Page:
Reciting Pledge of Allegiance is patriotic — and voluntary
The Pledge of Allegiance is a simple and clear way of expressing love of country.
It’s also a voluntary patriotic exercise — declared as such more than 50 years ago by the U.S. Supreme Court.
Still, some officials or legislatures periodically try to coerce others into reciting the Pledge. A recent attempt involves a Mississippi judge who jailed a lawyer who refused to recite the Pledge of Allegiance last October at the start of a court session.
The Mississippi Supreme Court ruled unanimously yesterday that Tupelo, Miss., Chancery Court Judge Talmadge Littlejohn improperly found lawyer Danny Lampley in contempt of court. Littlejohn was reprimanded and fined $100.
The Pledge of Allegiance, written in 1892 by ex-minister Francis Bellamy, first appeared in a national magazine, The Youth’s Companion. The original wording later was modified to specify the U.S. flag. And, in 1954, at the urging of President Dwight Eisenhower and the Knights of Columbus religious group, Congress added the words “under God.”
Two hallmark Supreme Court cases define the battle over whether any “salute to the flag” should be mandated or voluntary.
In the mid-1930s, Pennsylvania public schoolchildren Lillian and William Gobitis were expelled for refusing to salute the flag and recite the pledge as part of daily school routine. The family argued that as Jehovah’s Witnesses, the children owed allegiance only to God and that requiring the salute and Pledge recitation violated their religious beliefs.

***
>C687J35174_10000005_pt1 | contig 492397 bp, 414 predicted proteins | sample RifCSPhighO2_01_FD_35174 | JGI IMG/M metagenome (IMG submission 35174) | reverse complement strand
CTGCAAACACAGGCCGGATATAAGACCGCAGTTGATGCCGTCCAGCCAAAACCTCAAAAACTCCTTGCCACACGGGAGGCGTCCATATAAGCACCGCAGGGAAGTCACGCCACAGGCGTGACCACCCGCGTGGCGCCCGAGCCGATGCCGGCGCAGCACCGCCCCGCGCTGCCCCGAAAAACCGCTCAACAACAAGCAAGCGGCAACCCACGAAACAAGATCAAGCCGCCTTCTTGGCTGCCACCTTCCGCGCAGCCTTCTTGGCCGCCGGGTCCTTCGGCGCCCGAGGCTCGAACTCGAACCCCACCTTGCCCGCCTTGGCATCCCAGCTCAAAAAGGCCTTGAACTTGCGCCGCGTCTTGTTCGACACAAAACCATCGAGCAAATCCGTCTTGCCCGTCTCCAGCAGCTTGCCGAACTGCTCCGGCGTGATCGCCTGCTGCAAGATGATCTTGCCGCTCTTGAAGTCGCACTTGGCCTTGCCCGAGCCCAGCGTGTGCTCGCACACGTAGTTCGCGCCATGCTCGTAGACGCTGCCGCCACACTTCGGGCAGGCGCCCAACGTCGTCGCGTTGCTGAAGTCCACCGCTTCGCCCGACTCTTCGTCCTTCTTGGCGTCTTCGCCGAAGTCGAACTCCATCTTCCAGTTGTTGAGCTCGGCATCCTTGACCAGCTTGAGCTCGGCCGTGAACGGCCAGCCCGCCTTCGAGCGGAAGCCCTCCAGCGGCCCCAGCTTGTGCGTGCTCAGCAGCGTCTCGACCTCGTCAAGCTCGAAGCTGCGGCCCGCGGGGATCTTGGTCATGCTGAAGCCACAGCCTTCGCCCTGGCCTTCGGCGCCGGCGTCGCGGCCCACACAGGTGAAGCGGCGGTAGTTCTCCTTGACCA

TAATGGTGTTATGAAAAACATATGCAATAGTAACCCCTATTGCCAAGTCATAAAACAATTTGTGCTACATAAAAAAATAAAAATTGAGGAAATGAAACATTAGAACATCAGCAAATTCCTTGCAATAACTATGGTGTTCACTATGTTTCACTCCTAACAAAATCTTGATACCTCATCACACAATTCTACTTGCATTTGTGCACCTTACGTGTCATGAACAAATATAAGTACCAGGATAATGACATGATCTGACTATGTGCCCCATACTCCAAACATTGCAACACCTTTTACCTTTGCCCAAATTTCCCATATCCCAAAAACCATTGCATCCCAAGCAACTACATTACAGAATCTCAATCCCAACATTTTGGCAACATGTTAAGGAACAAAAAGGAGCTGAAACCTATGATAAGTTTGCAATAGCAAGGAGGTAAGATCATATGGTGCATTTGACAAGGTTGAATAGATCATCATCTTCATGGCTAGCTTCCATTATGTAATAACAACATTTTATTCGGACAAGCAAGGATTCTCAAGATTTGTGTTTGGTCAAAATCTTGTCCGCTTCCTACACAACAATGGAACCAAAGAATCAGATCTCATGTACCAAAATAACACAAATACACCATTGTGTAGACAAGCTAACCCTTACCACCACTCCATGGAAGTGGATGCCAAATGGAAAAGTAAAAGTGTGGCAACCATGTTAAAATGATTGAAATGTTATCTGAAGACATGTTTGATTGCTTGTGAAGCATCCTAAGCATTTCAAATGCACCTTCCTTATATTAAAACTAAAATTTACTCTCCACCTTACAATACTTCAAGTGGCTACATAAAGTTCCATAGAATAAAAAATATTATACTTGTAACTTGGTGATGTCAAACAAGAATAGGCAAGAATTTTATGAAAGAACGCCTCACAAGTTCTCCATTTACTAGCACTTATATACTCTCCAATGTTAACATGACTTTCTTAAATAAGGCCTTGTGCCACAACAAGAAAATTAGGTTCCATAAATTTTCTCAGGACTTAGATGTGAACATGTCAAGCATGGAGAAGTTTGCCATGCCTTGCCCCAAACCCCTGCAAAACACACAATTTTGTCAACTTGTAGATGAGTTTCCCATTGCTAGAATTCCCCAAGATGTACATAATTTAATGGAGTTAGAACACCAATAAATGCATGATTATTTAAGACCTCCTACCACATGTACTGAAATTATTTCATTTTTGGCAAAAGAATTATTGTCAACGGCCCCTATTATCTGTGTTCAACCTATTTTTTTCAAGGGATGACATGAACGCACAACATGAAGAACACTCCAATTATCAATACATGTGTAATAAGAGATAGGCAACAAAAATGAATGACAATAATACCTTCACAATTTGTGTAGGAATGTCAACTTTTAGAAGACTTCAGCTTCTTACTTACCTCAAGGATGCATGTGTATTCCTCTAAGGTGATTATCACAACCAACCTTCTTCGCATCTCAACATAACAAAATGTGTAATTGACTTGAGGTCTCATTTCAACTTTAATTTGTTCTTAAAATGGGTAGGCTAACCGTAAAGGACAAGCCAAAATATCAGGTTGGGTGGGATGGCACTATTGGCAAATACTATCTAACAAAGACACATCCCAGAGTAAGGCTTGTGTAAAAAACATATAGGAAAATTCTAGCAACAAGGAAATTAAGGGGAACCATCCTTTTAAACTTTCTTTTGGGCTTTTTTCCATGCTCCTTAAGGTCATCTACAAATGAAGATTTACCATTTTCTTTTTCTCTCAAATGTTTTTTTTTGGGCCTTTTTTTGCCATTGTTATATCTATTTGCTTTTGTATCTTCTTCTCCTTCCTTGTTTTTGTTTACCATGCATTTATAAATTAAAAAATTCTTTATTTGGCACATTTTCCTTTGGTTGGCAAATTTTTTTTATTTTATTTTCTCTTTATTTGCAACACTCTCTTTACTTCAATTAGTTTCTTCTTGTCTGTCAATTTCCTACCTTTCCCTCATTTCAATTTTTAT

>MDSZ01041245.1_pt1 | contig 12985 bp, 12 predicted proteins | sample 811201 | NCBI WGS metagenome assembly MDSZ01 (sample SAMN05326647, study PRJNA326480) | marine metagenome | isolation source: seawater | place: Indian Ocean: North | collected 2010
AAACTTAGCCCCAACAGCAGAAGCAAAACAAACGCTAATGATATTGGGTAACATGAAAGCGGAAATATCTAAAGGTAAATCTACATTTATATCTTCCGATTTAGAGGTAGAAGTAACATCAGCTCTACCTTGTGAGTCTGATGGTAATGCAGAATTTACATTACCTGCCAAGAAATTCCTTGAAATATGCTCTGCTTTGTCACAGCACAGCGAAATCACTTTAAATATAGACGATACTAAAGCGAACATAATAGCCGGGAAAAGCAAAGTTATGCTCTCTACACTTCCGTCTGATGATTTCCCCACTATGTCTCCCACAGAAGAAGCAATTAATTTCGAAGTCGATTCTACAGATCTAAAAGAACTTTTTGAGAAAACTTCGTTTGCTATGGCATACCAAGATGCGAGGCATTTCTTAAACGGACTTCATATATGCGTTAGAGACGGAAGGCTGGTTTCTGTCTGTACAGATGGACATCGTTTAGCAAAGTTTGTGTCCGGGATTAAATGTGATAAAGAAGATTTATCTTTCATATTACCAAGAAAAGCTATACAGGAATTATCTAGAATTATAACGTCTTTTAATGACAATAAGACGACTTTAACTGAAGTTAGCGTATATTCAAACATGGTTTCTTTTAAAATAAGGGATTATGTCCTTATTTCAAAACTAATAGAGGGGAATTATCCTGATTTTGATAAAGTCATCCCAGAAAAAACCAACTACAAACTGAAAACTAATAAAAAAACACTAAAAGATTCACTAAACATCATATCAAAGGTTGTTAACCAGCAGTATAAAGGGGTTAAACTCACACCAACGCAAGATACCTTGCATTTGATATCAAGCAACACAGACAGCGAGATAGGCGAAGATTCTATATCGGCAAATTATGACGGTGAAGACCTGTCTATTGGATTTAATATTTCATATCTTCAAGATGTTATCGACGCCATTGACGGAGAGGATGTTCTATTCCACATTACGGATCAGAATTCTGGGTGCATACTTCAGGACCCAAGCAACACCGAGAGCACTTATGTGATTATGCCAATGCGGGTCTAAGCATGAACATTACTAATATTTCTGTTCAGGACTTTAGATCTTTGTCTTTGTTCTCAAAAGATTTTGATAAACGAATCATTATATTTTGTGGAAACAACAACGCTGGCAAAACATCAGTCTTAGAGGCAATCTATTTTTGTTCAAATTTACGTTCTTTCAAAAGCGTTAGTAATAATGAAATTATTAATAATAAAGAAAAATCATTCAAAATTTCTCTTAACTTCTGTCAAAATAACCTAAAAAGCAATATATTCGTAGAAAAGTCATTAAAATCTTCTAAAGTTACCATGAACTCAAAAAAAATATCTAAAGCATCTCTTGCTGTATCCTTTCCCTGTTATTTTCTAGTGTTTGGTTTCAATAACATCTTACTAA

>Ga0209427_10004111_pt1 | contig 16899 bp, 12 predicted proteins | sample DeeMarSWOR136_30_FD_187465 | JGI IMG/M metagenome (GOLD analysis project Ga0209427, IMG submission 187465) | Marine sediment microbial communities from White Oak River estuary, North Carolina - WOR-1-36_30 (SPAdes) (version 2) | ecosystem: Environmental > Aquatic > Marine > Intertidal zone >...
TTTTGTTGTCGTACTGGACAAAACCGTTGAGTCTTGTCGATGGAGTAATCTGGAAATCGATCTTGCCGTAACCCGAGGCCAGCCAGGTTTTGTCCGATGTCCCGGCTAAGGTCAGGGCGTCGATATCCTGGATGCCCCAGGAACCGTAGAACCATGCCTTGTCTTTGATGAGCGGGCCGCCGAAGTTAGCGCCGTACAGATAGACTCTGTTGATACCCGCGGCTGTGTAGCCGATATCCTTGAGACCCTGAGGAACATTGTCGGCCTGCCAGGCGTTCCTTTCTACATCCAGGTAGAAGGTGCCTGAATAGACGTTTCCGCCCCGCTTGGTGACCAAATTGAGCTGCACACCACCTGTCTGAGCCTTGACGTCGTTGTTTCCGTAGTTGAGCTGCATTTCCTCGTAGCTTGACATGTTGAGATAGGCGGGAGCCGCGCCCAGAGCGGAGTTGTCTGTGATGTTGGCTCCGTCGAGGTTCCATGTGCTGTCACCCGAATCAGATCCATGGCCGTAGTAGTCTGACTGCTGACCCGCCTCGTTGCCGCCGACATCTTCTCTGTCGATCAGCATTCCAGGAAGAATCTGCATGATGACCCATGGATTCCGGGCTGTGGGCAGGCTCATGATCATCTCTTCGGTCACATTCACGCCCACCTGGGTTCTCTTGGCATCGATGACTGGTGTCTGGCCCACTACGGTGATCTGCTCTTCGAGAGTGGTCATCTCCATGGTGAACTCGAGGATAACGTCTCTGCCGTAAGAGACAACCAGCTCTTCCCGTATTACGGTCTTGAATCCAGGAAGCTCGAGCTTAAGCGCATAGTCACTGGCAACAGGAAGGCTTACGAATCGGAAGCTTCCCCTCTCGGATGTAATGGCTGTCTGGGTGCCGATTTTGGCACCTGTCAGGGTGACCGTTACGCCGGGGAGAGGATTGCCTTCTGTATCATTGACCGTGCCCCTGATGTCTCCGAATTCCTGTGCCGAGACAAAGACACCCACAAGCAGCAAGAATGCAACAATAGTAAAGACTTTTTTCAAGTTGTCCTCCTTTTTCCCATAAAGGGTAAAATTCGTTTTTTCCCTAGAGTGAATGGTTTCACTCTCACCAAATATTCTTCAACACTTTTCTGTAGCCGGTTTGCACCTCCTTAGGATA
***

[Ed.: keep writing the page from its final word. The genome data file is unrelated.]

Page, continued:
But the U.S. Supreme Court ruled in 1940 that the school district’s interest in creating national unity substantiated the right of officials to require students to salute the flag. The state’s interest in “national cohesion” was superior to concerns over religious liberty, the court held: “National unity is the basis of national security.”
Widespread and alarming violence followed quickly against Jehovah’s Witnesses and others who still refused to salute the flag or say the Pledge. After several years an appalled Court appears to have sought out a case by which it could reverse the 1940 decision.
In 1943, in Virginia State Board of Education v. Barnette, the Supreme Court did just that. Justice Robert Jackson wrote in stirring prose, “If there is any fixed star in our constitutional constellation, it is that no official, high or petty, can prescribe what shall be orthodox in politics, nationalism, religion, or other matters of opinion or force citizens to confess by word or act their faith therein.”
Jackson also wrote that mandating recitation “invades the sphere of intellect and spirit which it is the purpose of the First Amendment to our Constitution to reserve from all official control.”
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